Nervana BAYOUMY, 1 Mohamed EL-SHABRAWI, 2 Hesham NADA3

1Department of Physiology, King Saud University, Riyadh, Saudi Arabia
2Department of Clinical and Chemical Pathology, Suze Canal University, Suze Canal, Egypt
3Department of Dermatology and Andrology, Suze Canal University, Suze Canal, Egypt

Keywords: Advanced glycation end product; receptor; systemic lupus erythematosus


Objectives: In this study, we aimed to evaluate the plasma levels of a soluble receptor for advanced glycation end products (sRAGE) in patients with systemic lupus erythematosus (SLE) and to investigate their relationship with different clinical, laboratory, and therapeutic parameters.

Patients and methods: A total of 120 patients with SLE (111 females, 9 males) and 40 age- and gender-matched healthy controls were included. The plasma sRAGE levels were measured using a commercially available enzyme-linked immunosorbent assay (ELISA). The possible relationship between plasma sRAGE levels with SLE clinical and laboratory characteristics were also assessed. The effectiveness of different therapeutic modalities on plasma sRAGE levels was analyzed.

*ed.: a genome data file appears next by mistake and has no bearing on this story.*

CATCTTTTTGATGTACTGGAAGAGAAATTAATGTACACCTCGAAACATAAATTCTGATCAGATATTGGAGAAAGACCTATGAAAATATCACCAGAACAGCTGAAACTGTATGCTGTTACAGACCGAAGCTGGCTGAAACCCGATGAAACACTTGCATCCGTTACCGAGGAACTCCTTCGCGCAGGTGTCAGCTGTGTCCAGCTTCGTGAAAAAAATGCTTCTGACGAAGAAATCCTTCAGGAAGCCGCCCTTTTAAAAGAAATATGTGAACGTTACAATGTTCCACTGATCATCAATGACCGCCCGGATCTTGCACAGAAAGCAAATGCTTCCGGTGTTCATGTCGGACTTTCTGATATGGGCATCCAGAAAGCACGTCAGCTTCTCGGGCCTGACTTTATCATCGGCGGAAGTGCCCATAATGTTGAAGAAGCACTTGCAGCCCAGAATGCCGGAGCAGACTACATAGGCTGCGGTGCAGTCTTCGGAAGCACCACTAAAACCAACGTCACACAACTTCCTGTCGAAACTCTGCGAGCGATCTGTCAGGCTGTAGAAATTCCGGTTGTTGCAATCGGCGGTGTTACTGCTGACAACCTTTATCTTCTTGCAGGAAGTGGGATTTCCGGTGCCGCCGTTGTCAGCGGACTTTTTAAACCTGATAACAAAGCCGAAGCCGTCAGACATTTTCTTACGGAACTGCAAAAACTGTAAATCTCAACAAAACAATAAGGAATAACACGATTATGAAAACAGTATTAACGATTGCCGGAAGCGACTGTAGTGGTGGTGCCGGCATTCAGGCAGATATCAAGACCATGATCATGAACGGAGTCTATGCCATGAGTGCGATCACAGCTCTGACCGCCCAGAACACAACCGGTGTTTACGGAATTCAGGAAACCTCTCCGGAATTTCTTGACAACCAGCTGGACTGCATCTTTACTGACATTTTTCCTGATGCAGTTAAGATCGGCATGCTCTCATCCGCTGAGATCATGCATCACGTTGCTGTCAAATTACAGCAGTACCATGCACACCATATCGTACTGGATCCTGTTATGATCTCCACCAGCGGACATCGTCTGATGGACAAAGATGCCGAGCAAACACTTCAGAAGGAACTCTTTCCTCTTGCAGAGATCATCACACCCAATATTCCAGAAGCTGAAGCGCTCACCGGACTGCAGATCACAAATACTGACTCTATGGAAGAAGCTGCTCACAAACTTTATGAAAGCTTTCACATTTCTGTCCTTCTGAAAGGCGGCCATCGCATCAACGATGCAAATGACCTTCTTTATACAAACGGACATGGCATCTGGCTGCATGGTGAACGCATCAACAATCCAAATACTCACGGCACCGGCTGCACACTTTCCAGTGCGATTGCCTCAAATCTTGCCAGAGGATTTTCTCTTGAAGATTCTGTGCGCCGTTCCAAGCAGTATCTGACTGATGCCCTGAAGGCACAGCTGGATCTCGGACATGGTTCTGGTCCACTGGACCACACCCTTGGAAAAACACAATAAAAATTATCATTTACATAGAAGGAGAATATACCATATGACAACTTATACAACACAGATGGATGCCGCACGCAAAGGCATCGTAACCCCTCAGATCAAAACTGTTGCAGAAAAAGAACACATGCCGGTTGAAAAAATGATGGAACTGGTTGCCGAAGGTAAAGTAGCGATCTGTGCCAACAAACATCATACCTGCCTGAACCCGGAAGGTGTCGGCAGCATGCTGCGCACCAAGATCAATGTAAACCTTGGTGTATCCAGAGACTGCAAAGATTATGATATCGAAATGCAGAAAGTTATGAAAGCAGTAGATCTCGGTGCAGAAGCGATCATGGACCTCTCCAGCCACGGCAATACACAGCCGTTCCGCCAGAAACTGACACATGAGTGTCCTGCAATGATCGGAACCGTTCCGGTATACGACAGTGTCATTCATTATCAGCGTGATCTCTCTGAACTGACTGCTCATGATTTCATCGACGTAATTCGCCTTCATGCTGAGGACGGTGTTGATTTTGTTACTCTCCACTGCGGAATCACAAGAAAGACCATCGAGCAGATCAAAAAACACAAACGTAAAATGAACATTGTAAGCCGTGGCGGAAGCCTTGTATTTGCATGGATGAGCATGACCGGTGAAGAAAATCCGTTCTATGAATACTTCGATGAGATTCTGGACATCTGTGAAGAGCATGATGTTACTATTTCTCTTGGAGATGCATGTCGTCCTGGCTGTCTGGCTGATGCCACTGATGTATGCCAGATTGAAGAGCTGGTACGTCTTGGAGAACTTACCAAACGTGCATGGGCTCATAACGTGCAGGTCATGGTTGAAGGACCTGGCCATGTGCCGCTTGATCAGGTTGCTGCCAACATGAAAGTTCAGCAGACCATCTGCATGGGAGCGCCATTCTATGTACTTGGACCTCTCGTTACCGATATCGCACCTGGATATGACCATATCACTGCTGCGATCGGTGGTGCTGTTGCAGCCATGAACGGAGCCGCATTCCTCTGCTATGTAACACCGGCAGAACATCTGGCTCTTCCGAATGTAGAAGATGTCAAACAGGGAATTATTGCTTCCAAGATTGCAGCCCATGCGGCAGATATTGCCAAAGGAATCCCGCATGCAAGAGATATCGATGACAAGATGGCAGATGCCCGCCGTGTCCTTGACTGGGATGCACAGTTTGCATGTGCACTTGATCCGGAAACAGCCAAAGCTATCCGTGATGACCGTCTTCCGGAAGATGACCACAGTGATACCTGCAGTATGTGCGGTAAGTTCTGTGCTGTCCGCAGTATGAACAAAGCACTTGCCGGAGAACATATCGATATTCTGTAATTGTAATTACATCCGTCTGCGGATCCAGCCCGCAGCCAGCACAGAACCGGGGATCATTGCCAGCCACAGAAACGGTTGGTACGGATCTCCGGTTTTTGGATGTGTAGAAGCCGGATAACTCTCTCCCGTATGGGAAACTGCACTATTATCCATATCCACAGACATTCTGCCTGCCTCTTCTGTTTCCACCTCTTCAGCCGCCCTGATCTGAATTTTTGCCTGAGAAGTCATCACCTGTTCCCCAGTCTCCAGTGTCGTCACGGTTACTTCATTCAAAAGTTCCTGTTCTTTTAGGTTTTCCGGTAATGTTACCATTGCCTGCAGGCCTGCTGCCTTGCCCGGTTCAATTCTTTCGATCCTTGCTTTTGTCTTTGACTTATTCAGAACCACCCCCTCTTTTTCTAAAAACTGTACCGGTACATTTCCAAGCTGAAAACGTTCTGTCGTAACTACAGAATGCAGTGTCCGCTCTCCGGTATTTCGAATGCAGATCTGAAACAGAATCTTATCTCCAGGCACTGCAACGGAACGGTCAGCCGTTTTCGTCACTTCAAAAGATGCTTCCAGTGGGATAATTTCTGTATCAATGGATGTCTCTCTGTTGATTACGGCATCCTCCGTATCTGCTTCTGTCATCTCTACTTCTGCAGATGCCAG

Results: The SLE patients had significantly lower plasma levels of sRAGE than the healthy controls (p=0.003). The patients with a skin rash or serositis had significantly higher sRAGE levels than those without (p=0.036 and p=0.017, respectively). The SLE patients who were treated over a longer period of time showed higher levels of sRAGE than those treated for shorter periods (p=0.000). No significant difference in levels was found among the patients treated with corticosteroids and those treated with combined therapy (p=0.89). There was a significant negative correlation between the sRAGE level and the total white blood cell (WBC) count (r=-0.356; p=0.003), lymphocytes (r=0.341; p<0.001), and neutrophils (r=-0.289; p=0.006).

Conclusion: We found significantly decreased plasma sRAGE levels in the SLE patients in our study. This suggests that sRAGE levels may play a role in the pathogenesis of the disease.